Don't be like Amy. That's the message that Thailand's Thai Health Promotion Foundation and the Stop Drink Network are attempting to send to at-risk teens.
This past Wednesday, 100 teens from a juvenile detention center in Thailand watched this year's documentary film Amy, which tracks Amy Winehouse's career-long battles with drugs and paparazzi. The hope, it seems, is that her story will motivate teens to steer clear of drugs and alcohol.
"I think Amy's story is a real story that reflects real problems in the society, especially among teenagers," Kamron Chudecha of the Stop Drink Network told the Associated Press. "When Amy felt too much pressured, she acted out and started drinking, but she was gifted and she found that gift. It's not too late for the students to find their gifts and learn from her mistakes."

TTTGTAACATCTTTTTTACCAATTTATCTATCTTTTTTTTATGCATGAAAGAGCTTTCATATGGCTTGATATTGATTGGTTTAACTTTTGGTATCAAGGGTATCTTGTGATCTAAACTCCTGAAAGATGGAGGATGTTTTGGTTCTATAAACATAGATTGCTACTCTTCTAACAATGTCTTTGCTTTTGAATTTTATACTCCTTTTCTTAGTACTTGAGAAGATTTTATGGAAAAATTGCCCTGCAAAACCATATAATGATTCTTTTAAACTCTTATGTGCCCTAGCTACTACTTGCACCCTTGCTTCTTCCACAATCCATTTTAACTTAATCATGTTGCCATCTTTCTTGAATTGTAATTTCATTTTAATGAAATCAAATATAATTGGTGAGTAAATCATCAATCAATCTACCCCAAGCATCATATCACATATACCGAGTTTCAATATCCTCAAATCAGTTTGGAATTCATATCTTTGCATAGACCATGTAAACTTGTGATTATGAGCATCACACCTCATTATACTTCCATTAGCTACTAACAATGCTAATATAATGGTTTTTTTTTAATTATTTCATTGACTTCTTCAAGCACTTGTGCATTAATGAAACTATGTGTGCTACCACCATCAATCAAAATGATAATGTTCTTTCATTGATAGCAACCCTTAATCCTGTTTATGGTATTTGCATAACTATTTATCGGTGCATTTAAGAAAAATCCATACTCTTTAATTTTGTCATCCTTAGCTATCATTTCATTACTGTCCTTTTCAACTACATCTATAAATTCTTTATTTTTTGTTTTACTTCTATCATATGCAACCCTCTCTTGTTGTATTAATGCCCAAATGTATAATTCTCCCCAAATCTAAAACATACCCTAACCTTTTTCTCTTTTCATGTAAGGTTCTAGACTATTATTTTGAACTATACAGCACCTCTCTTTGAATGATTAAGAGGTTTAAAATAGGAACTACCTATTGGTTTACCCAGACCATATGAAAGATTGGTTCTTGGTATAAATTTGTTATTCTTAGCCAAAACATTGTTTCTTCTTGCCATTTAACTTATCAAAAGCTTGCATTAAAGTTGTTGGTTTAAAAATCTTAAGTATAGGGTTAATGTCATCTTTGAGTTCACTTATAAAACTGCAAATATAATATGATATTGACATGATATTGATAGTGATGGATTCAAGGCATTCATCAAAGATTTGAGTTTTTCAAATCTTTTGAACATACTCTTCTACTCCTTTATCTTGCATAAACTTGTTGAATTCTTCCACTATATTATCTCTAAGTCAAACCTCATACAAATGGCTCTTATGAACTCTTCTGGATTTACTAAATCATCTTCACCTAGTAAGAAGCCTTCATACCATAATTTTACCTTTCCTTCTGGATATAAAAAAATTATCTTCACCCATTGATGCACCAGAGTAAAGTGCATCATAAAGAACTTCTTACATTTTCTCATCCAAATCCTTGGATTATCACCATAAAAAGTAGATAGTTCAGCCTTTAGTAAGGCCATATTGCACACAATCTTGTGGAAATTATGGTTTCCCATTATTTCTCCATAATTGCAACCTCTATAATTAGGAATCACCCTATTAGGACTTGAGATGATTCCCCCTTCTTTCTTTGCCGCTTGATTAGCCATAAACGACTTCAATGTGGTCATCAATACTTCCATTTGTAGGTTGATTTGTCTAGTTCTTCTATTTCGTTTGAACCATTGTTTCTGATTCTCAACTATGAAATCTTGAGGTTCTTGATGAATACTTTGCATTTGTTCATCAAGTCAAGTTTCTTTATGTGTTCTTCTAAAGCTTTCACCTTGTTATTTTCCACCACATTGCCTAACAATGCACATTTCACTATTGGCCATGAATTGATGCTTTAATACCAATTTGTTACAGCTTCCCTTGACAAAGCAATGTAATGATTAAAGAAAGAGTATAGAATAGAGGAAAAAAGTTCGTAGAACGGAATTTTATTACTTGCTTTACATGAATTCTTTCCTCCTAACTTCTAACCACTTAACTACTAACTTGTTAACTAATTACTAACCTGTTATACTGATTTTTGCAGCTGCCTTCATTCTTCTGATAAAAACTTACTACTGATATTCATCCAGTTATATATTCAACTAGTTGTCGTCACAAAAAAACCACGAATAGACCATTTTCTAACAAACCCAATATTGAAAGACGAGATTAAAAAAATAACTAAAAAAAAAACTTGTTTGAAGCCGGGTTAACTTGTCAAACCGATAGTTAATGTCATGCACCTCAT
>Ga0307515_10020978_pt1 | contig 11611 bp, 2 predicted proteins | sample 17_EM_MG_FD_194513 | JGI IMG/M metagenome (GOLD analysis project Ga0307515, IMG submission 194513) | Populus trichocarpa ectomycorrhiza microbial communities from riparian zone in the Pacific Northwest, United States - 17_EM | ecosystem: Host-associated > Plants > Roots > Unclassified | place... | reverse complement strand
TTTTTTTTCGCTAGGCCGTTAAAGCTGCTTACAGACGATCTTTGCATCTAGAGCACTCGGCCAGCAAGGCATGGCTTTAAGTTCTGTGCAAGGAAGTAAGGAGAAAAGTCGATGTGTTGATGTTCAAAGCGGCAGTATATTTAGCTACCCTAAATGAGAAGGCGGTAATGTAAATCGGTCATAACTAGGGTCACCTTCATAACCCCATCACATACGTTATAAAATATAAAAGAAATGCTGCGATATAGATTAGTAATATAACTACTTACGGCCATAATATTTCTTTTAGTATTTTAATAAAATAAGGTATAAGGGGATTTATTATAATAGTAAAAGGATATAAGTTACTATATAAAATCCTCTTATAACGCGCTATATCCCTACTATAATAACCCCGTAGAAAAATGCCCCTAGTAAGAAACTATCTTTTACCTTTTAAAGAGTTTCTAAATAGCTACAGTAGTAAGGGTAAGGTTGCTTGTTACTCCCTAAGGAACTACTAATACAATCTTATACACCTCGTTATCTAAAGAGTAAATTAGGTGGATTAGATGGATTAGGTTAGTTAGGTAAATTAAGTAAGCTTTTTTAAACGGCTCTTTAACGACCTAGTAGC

Amy shows the entirety of Winehouse's career, though much of it focuses on her inescapable addiction, encouraged by her enabling husband and father. However, much of her appetites seem motivated by her frustrations with her fame. "If I could give it all back just to walk down the street with no hassle, I would," Winehouse would say before her death, as relayed in the documentary.
Most of the teens in Thailand's detention center likely won't have to worry about the tribulations of fame. Yet organizers say the film offers lessons nonetheless.
"These kids think the society labels them as drug addicts, alcohol addicts and criminals. When one hits rock bottom, it takes a lot of courage to fight the loneliness and criticism, like when Amy has to fight the media attention and people around her," Chudecha said. "Amy lost the battle, but these kids still have a chance."
Watch the trailer for Amy below.